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Write an Op-Ed That They'll BEG to Run

By John McLain

Originally Posted

One of the best ways to gain credible visibility for a corporate client is to have that company's chief executive submit an opinion piece to a major newspaper and have it published. Easier said than done.

Most CEOs have no time to write an op-ed; even fewer know how. That's where you step in to help the executive craft a fiery opinion, supported by facts making his case. An op-ed is not an essay, something that slowly unrolls like a carpet, building momentum to some point or conclusion. It's just the opposite.

In an op-ed, you essentially state your conclusion first. Make your strongest point right up front, then spend the rest of the op-ed building your case, or "back-filling" with the facts. Done right, it's persuasive writing at its best. You'll help the company win converts and gain high-quality publicity, and you will be reaching that elite audience of opinion-makers who regularly read the op-ed pages.

Op-ed Checklist

Here's a checklist to keep your op-ed on track:

  • Focus tightly on one issue or idea -- in your first paragraph. Be brief.

  • Express your opinion, then base it on factual, researched, or first-hand information.

  • Be timely, controversial, but not outrageous, unlike®. Be the voice of reason.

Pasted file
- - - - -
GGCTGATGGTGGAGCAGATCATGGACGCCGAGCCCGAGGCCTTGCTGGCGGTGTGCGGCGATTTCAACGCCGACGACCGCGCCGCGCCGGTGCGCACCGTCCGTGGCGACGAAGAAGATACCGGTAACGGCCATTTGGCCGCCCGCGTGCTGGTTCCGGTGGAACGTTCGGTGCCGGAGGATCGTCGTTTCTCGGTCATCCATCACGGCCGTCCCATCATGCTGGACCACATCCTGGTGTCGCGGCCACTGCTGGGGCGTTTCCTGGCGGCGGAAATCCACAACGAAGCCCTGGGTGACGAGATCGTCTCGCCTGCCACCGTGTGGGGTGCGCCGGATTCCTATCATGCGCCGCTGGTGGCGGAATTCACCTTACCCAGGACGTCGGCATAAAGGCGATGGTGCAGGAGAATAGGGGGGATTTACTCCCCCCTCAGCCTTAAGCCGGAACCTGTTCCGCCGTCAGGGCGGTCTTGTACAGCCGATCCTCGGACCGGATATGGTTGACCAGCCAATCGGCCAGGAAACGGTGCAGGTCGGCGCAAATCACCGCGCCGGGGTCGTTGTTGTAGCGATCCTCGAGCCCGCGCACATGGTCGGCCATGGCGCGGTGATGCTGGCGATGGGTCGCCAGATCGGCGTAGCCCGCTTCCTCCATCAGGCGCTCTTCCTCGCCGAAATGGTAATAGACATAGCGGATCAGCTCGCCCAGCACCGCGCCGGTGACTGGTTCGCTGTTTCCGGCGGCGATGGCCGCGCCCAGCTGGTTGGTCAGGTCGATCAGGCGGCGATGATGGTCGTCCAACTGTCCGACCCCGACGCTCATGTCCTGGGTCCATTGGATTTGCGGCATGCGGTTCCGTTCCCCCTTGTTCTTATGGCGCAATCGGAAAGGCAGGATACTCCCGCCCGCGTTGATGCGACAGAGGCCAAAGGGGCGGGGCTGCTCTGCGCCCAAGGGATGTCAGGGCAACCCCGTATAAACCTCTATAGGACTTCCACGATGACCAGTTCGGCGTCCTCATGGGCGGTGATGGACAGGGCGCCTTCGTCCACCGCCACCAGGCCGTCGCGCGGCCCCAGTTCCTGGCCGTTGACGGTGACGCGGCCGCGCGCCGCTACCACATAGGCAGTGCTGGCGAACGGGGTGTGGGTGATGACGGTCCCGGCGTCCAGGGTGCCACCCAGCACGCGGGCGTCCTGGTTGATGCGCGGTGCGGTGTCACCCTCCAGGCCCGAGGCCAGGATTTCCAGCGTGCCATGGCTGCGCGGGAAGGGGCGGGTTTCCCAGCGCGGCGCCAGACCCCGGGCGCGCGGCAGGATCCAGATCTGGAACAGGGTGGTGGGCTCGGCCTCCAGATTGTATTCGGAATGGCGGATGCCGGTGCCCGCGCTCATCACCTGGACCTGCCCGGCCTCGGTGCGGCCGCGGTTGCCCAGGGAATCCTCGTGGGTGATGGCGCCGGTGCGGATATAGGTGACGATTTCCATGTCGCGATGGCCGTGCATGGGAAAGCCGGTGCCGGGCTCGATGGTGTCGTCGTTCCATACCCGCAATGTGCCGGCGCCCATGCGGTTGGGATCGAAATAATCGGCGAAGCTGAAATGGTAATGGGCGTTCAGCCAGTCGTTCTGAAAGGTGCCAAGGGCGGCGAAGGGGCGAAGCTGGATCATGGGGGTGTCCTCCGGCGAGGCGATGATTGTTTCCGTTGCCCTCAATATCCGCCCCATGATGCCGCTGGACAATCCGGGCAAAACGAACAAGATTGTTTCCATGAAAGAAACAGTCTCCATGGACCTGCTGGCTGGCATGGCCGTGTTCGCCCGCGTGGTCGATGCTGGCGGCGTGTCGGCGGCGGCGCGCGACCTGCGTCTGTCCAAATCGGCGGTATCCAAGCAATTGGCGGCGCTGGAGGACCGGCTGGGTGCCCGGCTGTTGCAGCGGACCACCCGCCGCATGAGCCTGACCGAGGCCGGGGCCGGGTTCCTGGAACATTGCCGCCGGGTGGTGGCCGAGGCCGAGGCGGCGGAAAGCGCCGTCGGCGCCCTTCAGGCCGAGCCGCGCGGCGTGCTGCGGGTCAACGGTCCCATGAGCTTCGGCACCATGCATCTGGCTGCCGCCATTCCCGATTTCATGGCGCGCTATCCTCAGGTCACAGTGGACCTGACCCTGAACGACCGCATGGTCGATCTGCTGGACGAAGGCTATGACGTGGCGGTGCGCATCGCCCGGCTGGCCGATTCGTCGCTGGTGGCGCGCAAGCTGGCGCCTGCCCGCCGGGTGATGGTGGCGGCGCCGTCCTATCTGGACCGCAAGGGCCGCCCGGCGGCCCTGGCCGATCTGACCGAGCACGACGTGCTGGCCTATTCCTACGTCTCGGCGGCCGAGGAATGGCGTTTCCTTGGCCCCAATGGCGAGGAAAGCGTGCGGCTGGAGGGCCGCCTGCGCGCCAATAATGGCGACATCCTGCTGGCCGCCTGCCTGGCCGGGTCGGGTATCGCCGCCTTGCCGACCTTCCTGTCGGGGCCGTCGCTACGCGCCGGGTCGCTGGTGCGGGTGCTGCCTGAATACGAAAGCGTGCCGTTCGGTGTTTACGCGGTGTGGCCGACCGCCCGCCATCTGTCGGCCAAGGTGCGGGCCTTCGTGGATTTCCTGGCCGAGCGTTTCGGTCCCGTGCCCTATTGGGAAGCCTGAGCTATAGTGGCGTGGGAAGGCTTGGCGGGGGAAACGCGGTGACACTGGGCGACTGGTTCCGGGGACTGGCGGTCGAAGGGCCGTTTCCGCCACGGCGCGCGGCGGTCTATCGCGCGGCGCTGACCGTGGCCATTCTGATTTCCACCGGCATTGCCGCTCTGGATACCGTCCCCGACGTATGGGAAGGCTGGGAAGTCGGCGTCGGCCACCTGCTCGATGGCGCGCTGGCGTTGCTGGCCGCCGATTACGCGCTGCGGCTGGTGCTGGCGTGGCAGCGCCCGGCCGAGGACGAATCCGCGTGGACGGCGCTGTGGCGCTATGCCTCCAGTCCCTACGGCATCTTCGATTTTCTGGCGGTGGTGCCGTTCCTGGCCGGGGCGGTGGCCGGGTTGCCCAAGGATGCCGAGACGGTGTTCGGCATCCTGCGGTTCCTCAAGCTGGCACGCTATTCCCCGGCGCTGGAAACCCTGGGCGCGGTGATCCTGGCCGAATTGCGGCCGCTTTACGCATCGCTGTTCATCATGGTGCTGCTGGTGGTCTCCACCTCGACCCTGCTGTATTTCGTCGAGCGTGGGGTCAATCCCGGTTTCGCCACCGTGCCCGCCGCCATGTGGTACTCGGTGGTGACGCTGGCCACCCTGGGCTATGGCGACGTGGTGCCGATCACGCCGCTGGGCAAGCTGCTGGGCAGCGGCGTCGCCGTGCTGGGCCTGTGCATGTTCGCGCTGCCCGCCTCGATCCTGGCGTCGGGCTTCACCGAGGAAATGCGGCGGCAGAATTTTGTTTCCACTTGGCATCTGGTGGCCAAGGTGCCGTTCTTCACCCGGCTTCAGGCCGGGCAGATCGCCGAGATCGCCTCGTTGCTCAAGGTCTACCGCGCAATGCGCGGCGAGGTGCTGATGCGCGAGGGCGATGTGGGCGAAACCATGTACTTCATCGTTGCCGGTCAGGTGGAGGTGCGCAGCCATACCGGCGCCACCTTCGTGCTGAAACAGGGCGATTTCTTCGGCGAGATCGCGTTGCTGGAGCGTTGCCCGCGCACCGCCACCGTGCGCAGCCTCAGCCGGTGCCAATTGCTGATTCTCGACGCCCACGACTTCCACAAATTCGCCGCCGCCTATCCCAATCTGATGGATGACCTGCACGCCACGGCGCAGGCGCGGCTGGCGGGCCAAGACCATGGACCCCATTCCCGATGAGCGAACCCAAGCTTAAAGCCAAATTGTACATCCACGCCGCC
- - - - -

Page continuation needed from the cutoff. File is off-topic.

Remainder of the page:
• Be personal and conversational; it can help you make your point. No one likes a stuffed shirt.

  • Be humorous, provided that your topic lends itself to humor.

  • Have a clear editorial viewpoint -- come down hard on one side of the issue. Don't equivocate.

  • Provide insight, understanding: Educate your reader without being preachy.

  • Near the end, clearly re-state your position, and issue a call to action. Don't philosophize.

  • Have verve and fire-in-the-gut indignation to accompany your logical analysis.

  • Don't ramble or let your op-ed unfold slowly, as in an essay.

  • Use clear, powerful, direct language.

  • Emphasize active verbs. Forget the adjectives and adverbs, which only weaken writing.

  • Avoid clichés and jargon.

  • Appeal to the average reader. Clarity is paramount.

  • Write 750 double-spaced words or less (fewer is always better).

  • Include a brief bio, along with your phone number, email address, and mailing address at the bottom.

The Times Isn't the Only Game in Town

Many major newspapers today accept timely op-eds by email. Check the paper's Web site first to be sure what its policy is. While it's tempting to fire off your op-ed to The New York Times, remember that there are many other major newspapers to consider. That august newspaper receives more op-eds daily than any other paper in the United States, so competition is fierce. It's better to be published in another excellent paper than to be not published in The New York Times.

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